What would you say to parents/friends who fear their loved one is fighting one of the battles you talk about?
The biggest thing they can do is to be a loving, encouraging, supportive, non-judgmental place for the one they care about. Each of us in the book kept our secret hidden because we were afraid of what people would think, or how people would respond, or how they’d view us after they knew our secret. Also, ask the person directly… They may deny it, or they may feel a great sense of relief that they no longer have to keep it a secret from you anymore.
Be loving, encouraging, supportive and non-judgmental. Important advice for all of us when we encounter these difficult topics.
I HIGHLY recommend this book. You can find it here.
By Sara Eden Williams on May 25 2009 | 3 Comments
By YS on May 25 2009 | 0 Comments
By YS on May 25 2009 | 0 Comments
By Brooklyn Lindsey on May 25 2009 | 4 CommentsI'm type "A" when it comes to work. The type A-ness helps me mostly, but some days it causes me to feel pressed for time and unable to really prepare for things as well as I would like to. I want to do more for middle schoolers, to be their spiritual guide and their goof guru. But there's so much to do, I say to myself, and often miss out on opportunities to really see students where they are. Today I was reading my cherished old school copy of A Guide To Prayer for Ministers & Other Servants when a reading from Henri Nouwen freed me up. I may have looked at this particular reading twelve times since college but it didn't quite arrest me like it did today. He says, "often we're not as pressed for time as much as we feel we're pressed for time." The opening line was interesting, I kept reading. He remembers a time when teaching at Yale when the demands felt so thick that he withdrew to the Trappist monastery at Geneso, New York. He planned on retreating from his planning, teaching, lecturing, and counseling so he could experience solitude and prayer. Then he recalls the second day of his retreat when a group of high school students arrive at the monastery and ask Henri to give them a retreat. Henri puffs to the abbot that he did not come here for the "enormous work" of preparing five meditations for these students. He said, "I don't want to do it." The abbot told him, "You're going to do it."And Henri replied, "Why should I spend my sabbatical time preparing all those things?" The abbots reply... ..."Prepare? You've been a Christian for forty years and a priest for twenty, and a few high school students want to have a retreat. Why do you have to prepare? What those boys and girls want is to be a part of your life in God for a few days. If you pray half an hour in the morning, sing in our choir for an hour, and do your spiritual reading, you will have so much to say you could give ten retreats." The question, you see, is not to prepare but to live in a state of preparedness so that, when someone who is drowning in the world come into your world, you are ready to reach our and help. It may be at four o'clock, six o'clock, or nine o'clock. One time you call it preaching, the next time teaching, then counseling, or later administration. But let them be part of your life in God--that's ministering." Like I said, arrested... *Reading from "Time Enough to Minister" in Leadership (Spring 1982)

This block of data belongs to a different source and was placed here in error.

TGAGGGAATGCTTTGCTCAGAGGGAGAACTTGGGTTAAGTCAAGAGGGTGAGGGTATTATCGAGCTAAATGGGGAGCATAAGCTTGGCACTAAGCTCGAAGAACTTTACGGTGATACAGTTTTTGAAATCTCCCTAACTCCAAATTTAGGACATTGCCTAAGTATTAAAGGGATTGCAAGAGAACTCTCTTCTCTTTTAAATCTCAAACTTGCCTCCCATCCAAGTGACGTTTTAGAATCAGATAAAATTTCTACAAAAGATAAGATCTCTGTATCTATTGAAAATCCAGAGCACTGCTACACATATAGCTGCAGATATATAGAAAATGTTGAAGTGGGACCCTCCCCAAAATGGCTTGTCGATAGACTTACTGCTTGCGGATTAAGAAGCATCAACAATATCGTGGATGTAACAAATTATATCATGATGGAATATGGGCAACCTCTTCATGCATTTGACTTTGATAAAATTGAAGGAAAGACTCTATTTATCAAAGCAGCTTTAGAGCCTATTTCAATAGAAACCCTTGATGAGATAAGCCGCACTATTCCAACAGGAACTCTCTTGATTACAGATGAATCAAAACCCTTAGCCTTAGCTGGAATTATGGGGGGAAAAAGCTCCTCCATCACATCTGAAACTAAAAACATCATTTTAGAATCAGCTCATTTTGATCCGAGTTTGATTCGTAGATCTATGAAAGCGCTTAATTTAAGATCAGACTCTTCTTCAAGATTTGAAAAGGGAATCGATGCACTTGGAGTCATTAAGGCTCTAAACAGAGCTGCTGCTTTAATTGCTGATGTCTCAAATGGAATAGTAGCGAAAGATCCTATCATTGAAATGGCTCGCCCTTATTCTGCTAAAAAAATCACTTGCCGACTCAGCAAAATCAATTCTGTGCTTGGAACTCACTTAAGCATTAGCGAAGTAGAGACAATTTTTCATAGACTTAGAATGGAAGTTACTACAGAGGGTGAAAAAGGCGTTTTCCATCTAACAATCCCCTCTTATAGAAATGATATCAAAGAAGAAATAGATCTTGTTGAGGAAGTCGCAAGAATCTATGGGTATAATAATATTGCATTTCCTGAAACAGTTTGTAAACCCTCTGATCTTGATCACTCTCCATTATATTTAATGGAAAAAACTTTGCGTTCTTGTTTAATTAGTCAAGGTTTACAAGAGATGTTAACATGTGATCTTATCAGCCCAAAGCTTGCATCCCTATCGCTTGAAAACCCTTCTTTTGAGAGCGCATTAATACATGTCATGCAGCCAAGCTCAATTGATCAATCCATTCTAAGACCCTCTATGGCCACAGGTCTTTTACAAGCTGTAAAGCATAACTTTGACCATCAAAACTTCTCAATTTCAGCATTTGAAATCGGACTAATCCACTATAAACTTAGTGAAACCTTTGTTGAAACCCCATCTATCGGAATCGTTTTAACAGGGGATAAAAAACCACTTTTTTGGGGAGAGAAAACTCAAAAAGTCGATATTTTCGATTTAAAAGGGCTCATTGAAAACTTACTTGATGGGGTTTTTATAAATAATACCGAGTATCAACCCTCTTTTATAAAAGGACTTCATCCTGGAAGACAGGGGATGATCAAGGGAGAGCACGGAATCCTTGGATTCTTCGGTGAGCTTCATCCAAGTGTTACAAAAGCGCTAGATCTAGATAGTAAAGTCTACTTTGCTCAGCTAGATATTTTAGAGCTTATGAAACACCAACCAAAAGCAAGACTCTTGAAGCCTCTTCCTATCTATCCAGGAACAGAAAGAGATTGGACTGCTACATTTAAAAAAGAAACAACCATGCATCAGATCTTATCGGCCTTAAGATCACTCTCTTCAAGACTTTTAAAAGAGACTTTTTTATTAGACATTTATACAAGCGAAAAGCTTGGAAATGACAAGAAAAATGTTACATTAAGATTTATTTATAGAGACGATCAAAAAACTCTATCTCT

By Brooklyn Lindsey on May 25 2009 | 4 Comments
By YS on May 23 2009 | 7 CommentsYouth Specialties brings your favorite discussion starters to the iPhone and iPod. Now you can kick off discussions wherever you are, anywhere your ministry takes you. Turn downtime into relationship building time. Tough Topics brings you over 600 thought-provoking questions that will challenge you towards a deeper understanding of the Bible, a richer relationship with God, and insight into his purposes in their lives. Version 1.0 Features:
By YS on May 23 2009 | 7 Comments